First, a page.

Things that add up to a proper Beast from the East: Cold air higher up in the atmosphere: below -10C for the 850hPa temperatures linking back to even colder air way over northern mainland Europe/Russia. Under 514dam on the 500-1000hPa thickness charts, maybe lower. Some longevity to the event, not an overnight blast. This needs to be steady and continued, anchored by the Scandi High with surface temperatures over the UK falling in the continued onslaught of cold air. And snow, what’s the point of this without deep snow. It is a snowmaking process, that much colder air over the relatively warmer North Sea driving the convection, with a feed of snow showers, troughs and streamers setting in which pile snow along certain lines set up by the orography of Britain.

Meanwhile, it’s a time to sort what we can with our homes, heating and outside taps, just in case. Most people aren’t travelling as much so it shouldn’t be like the snow in 2018 when people were trapped overnight in the Central Belt down through the A1 and lorries in Kent. However, the vaccination rollout continues and delay or disruption to that is unwanted. Health board advice in wintry weather “Avoid exposing yourself to cold or icy outdoor conditions if you are at a higher risk of cold-related illness or falls.” Winter cold is a major contributor to excess winter deaths (months Dec-March).

For people whose body, respiratory system or heart just manages or whose medication allows them to function at a certain level but not much beyond, severe cold is physically dangerous and there is enough going on at the minute health-wise anyway.  For those just needing to get outside once a day for their own wellbeing, a longer spell of bitter cold, ice and snow might be viewed with dread. Parents needing to release children outdoors or facing February half term coming up, any snow might be a welcome blessing in the entertainment stakes.

Currently the Amber warnings for snow cover Friday and Saturday for areas of Scotland north of the Central Belt with a wider snow warning from Thursday through until Sunday over more of Scotland. A snow and Ice warning runs from Saturday through into the start of next week for NE and eastern England but extending into the Midlands, this is as the easterly flow takes hold and the risk of snow showers increases. Looking at the model output it doesn’t have the resolution to show showers at that range so we get these larger areas of pink for snow risk, not that everyone in eastern Britain will see deep snow. NE Scotland remains the focus for now for the worst conditions and the coldest air. SE Britain keeps uncertainty due to how this weeks’ lingering low pressure finally clears away. Until it does the proper cold easterly can’t move in, that is causing great frustration.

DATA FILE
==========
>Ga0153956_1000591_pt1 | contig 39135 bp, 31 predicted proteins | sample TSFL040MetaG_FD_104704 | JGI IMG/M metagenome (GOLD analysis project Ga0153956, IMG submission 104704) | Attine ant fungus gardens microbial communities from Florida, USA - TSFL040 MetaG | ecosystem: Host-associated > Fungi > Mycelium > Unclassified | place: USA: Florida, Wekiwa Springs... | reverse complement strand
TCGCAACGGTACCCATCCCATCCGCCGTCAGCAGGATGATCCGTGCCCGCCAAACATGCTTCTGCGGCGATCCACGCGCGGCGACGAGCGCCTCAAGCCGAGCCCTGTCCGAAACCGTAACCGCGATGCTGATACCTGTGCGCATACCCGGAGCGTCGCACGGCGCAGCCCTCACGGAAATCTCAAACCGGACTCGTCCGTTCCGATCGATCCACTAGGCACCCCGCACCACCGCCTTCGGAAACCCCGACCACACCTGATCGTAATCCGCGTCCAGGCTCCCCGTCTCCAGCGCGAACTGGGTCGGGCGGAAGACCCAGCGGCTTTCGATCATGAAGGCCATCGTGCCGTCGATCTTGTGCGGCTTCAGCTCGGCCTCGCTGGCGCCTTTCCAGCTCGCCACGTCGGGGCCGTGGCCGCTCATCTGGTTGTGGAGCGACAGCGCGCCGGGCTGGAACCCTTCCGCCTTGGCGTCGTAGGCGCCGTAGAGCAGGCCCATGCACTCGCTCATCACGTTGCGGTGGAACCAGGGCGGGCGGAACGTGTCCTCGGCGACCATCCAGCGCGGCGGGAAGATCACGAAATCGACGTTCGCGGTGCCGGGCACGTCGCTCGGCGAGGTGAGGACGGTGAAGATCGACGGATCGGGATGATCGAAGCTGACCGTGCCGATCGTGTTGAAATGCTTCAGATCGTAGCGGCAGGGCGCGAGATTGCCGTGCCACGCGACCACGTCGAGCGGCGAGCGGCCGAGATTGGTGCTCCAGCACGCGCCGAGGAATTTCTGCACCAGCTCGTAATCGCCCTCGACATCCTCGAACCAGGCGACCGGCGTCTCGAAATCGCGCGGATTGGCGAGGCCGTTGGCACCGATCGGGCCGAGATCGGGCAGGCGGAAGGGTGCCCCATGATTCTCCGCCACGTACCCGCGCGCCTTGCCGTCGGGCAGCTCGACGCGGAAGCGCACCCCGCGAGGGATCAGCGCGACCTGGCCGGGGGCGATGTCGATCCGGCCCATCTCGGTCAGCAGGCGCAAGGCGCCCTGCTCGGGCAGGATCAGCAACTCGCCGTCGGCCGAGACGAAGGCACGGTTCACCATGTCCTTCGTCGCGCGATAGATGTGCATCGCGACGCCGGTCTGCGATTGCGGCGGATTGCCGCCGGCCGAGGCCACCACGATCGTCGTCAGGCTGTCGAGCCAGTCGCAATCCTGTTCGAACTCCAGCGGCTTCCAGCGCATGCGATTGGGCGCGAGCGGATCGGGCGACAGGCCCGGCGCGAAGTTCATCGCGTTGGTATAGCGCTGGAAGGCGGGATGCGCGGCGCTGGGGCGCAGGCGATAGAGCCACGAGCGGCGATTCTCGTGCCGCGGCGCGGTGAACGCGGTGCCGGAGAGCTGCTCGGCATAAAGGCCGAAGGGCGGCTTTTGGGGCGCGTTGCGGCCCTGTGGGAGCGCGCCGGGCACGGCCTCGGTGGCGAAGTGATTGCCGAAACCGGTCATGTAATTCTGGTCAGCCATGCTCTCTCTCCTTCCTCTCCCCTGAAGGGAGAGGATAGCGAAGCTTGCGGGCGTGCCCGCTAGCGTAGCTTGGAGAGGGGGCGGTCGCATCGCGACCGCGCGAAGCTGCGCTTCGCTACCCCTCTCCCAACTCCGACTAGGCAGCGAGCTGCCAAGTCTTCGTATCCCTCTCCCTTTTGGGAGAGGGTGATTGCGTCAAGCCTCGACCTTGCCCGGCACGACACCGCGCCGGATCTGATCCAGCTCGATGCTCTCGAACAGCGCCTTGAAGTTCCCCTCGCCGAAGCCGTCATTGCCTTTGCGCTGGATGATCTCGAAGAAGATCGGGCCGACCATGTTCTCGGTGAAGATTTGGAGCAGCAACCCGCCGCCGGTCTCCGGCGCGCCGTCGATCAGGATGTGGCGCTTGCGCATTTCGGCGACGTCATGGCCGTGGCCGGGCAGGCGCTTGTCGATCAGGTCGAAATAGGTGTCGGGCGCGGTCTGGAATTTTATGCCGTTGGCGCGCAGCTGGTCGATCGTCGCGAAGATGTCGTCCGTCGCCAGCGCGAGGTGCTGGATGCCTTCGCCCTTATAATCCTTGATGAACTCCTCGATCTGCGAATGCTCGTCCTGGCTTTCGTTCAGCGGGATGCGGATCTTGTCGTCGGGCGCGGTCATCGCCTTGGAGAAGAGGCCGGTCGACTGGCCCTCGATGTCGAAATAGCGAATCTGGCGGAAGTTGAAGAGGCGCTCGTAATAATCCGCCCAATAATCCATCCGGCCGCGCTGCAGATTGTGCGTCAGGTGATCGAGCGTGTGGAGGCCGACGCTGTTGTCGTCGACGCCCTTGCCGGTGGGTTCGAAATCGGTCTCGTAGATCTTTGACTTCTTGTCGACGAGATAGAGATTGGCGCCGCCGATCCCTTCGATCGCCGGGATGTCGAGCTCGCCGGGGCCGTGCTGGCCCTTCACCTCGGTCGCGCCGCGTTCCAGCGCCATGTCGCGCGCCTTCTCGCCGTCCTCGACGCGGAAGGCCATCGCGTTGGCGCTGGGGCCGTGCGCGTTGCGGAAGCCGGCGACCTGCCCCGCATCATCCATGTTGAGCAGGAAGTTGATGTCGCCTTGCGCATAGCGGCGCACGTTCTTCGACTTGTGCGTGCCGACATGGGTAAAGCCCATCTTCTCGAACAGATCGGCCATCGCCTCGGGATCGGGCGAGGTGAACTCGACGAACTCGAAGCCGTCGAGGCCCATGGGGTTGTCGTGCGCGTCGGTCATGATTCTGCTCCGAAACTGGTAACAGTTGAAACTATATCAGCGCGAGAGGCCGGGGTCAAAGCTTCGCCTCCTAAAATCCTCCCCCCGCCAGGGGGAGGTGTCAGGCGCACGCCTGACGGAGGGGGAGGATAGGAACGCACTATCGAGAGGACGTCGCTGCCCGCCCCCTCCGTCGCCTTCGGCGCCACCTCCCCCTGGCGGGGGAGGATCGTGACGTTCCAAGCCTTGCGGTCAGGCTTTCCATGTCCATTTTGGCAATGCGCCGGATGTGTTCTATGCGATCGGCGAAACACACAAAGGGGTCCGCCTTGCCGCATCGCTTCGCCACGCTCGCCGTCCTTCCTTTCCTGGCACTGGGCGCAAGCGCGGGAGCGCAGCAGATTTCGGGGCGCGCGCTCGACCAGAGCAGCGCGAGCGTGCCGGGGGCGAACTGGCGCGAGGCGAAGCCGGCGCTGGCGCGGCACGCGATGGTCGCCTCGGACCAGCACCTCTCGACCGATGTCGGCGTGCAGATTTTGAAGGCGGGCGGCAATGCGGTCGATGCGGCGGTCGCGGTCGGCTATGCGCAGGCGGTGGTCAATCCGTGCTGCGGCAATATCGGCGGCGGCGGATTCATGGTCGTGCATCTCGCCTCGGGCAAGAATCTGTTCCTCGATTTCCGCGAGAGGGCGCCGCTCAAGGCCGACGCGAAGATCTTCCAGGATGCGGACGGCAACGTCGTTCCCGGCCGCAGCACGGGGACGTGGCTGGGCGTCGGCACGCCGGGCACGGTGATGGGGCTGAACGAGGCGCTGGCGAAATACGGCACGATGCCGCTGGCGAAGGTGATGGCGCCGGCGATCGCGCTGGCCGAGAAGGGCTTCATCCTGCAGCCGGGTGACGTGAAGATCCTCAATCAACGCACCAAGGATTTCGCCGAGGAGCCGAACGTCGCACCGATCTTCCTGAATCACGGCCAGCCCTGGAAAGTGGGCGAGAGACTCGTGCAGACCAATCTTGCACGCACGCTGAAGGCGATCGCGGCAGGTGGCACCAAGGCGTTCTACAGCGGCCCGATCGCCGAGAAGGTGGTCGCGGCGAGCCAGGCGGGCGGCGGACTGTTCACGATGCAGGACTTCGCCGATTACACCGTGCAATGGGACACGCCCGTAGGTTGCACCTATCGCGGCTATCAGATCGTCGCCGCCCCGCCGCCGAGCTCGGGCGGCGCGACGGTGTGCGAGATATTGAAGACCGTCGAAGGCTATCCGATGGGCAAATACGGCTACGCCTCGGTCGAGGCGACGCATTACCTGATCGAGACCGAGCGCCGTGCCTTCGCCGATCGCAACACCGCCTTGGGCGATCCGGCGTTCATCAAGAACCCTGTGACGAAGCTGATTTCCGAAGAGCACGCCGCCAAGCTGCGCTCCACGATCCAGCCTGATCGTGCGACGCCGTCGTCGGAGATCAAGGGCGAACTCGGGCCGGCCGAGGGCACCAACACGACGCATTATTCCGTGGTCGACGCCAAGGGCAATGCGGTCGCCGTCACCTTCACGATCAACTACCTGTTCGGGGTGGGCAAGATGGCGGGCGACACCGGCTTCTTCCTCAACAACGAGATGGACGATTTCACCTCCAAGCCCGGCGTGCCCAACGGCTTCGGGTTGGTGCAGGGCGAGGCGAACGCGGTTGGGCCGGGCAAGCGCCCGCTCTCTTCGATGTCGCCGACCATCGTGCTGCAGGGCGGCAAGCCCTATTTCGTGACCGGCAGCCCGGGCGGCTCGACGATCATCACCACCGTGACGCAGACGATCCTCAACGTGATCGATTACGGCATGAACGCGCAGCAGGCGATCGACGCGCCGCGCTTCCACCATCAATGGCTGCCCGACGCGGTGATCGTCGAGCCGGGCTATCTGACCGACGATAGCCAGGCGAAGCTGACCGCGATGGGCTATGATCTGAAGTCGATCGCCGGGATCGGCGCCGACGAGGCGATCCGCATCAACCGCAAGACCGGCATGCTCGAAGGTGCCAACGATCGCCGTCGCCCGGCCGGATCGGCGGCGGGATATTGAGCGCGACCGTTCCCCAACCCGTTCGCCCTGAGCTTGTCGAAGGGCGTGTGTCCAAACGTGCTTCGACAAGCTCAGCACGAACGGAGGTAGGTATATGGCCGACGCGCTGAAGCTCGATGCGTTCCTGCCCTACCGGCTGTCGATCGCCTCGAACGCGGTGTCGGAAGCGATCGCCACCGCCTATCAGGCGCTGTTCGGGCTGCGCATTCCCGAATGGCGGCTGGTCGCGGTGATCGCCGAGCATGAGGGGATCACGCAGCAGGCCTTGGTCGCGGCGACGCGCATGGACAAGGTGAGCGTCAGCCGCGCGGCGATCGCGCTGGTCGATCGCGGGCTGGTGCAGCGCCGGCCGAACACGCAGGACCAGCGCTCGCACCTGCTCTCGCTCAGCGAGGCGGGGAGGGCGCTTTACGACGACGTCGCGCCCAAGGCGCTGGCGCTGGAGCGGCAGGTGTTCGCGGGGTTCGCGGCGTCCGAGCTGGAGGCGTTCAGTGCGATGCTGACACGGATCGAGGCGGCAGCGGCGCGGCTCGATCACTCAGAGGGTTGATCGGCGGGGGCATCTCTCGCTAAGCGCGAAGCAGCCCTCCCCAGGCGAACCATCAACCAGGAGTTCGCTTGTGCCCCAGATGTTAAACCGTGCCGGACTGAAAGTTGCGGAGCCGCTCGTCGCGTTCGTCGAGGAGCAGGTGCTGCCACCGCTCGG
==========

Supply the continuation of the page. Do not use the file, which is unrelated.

Next week as the easterly flow takes hold well, north of The Wash, more snow showers head in. A low centre on the ECM model adds uncertainty for SE Britain and later more uncertainty about a large low pressure out in the Atlantic which the GFS brings in by Thursday next week and that could introduce frontal rain and snow from a different direction. That would interrupt the whole solid easterly flow setup, although Scotland looks to stay on the colder side of everything even into mid February. .  

Tags: Snow  Severe Weather